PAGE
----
Did the International Trade Commission blow it by ignoring Dean Pinkert's dissent?
FORTUNE — His dissent was heavily redacted and buried in a long official filing. But everything you need to know about how the U.S. International Trade Commission punted when it granted Samsung’s request for an import ban on five Apple’s AAPL devices — forcing the first Presidential veto of one of its decisions in a quarter century — is contained in the opinion filed by Dean Pinkert, one of the ITC’s six commissioners.
Pinkert, a George W. Bush appointee (and a Democrat), laid out in careful detail why his fellow commissioners were wrong to order Apple to cease and desist selling those five products — including a version of the iPhone 4 that is still one of the company’s most popular — on the strength of Samsung’s complaint.
Among the reasons he cites:
- The patent in question was part — and only a tiny part — of an international standard, and as such Samsung had agreed to make it available for licensing under terms that are fair, reasonable and nondiscriminatory (FRAND).
- Samsung had made no effort to demonstrate that the licensing terms it offered Apple “satisfied an objective standard of reasonableness.”
- That the only time Samsung made such an offer — in oral discussions in December 2012 — it came with strings attached to which Apple could not agree.
- What those strings were are blacked out in the document, but Pinkert adds in the next sentence: “it is neither fair nor non-discriminatory for the holder of the FRAND-encumbered patent to require licenses to non-FRAND-encumberd patents as a condition for licensing its patent” (emphasis his).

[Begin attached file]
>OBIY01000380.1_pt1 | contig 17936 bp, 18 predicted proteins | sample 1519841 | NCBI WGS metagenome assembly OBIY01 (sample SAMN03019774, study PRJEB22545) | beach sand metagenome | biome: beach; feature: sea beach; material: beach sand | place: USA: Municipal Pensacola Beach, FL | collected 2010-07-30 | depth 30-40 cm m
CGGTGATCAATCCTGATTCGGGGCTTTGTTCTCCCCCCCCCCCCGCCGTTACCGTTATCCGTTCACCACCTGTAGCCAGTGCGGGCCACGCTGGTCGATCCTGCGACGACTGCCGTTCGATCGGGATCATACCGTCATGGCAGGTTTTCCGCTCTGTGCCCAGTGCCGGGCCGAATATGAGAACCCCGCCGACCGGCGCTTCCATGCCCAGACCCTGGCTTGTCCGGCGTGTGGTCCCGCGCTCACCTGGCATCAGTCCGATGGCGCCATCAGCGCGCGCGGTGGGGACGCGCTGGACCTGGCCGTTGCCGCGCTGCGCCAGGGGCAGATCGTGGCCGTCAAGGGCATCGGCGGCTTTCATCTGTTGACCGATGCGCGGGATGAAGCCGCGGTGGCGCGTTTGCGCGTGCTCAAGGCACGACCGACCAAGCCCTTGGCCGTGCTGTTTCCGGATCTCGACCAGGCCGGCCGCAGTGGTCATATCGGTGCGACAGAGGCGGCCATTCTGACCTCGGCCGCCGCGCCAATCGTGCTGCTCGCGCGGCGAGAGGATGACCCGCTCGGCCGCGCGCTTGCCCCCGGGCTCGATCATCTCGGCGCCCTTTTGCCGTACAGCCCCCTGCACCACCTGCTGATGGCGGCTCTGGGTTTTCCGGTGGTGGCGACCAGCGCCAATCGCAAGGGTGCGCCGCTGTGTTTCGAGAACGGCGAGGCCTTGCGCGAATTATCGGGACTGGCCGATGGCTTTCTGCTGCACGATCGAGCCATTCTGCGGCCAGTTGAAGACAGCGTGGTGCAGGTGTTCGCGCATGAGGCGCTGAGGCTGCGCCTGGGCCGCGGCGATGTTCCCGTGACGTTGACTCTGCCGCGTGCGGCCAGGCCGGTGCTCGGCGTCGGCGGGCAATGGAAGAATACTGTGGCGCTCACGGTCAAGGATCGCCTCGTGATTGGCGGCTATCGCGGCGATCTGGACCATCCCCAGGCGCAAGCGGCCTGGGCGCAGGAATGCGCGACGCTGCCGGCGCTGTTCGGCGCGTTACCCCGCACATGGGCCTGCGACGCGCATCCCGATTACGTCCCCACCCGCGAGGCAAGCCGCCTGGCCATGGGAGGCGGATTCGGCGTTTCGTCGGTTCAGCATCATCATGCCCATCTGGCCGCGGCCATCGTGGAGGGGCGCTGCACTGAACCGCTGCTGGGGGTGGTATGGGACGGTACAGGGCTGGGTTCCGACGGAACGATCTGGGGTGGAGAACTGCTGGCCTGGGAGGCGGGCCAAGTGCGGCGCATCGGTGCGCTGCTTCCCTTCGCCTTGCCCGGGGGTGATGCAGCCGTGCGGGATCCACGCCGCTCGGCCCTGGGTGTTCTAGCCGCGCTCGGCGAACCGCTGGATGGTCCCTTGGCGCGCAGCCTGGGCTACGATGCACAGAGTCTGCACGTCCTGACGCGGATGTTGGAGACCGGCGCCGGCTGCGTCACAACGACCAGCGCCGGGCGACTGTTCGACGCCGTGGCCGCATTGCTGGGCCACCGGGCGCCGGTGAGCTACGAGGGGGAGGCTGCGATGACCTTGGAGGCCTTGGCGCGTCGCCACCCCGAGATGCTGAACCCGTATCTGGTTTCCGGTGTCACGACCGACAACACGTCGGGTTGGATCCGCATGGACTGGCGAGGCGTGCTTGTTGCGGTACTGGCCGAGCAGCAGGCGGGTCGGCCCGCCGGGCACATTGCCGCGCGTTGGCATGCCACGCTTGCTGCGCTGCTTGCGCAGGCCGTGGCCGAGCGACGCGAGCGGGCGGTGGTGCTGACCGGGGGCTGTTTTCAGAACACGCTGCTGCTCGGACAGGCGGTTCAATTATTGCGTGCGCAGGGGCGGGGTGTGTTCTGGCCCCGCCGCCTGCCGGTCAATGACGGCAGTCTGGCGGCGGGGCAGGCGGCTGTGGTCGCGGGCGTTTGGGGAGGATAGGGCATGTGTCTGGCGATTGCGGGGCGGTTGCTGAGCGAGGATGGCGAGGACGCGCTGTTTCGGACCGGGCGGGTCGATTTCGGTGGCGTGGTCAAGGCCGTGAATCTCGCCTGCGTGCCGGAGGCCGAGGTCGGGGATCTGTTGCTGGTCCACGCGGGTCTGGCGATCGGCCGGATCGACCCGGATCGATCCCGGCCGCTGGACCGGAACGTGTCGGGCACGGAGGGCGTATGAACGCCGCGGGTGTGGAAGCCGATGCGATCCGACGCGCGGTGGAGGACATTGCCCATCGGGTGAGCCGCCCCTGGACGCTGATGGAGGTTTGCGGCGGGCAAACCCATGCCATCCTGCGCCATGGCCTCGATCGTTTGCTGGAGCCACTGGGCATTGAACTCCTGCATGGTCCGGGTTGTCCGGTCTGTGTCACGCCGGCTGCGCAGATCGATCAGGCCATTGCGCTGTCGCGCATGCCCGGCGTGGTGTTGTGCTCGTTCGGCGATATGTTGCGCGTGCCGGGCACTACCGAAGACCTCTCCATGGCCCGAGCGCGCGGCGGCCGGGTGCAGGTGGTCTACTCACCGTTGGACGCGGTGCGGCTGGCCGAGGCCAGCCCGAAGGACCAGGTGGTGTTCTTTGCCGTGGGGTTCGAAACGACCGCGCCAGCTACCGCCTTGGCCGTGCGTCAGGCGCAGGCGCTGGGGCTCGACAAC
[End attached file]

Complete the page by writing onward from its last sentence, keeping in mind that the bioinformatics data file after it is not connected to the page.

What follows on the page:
Reading between the lines, it sounds like Samsung had refused to license its standard-essential patents (SEPs) unless Apple offered its non-essential iPhone patents — the company’s crown jewels — in return.
As usual, FOSS Patent‘s Florian Mueller was on top of the case. In early July he obtained a copy of Pinkert’s dissent, painstakingly transcribed it into HTML, and published it in a post that began:
The Obama Administration agreed. On Saturday it threw out the ITC’s verdict and told Samsung that if it wanted to pursue the case, it could take Apple to court.
UPDATE: Reader Jim Neal points out that the other five members of the ITC are no dummies. He suggests that they may have secretly supported Pinkert’s dissent, and that they deliberately kicked the case upstairs to the President, hoping that the import ban they reluctantly ordered would get vetoed.
Below the fold: Pinkert’s dissent, as transcribed by Mueller.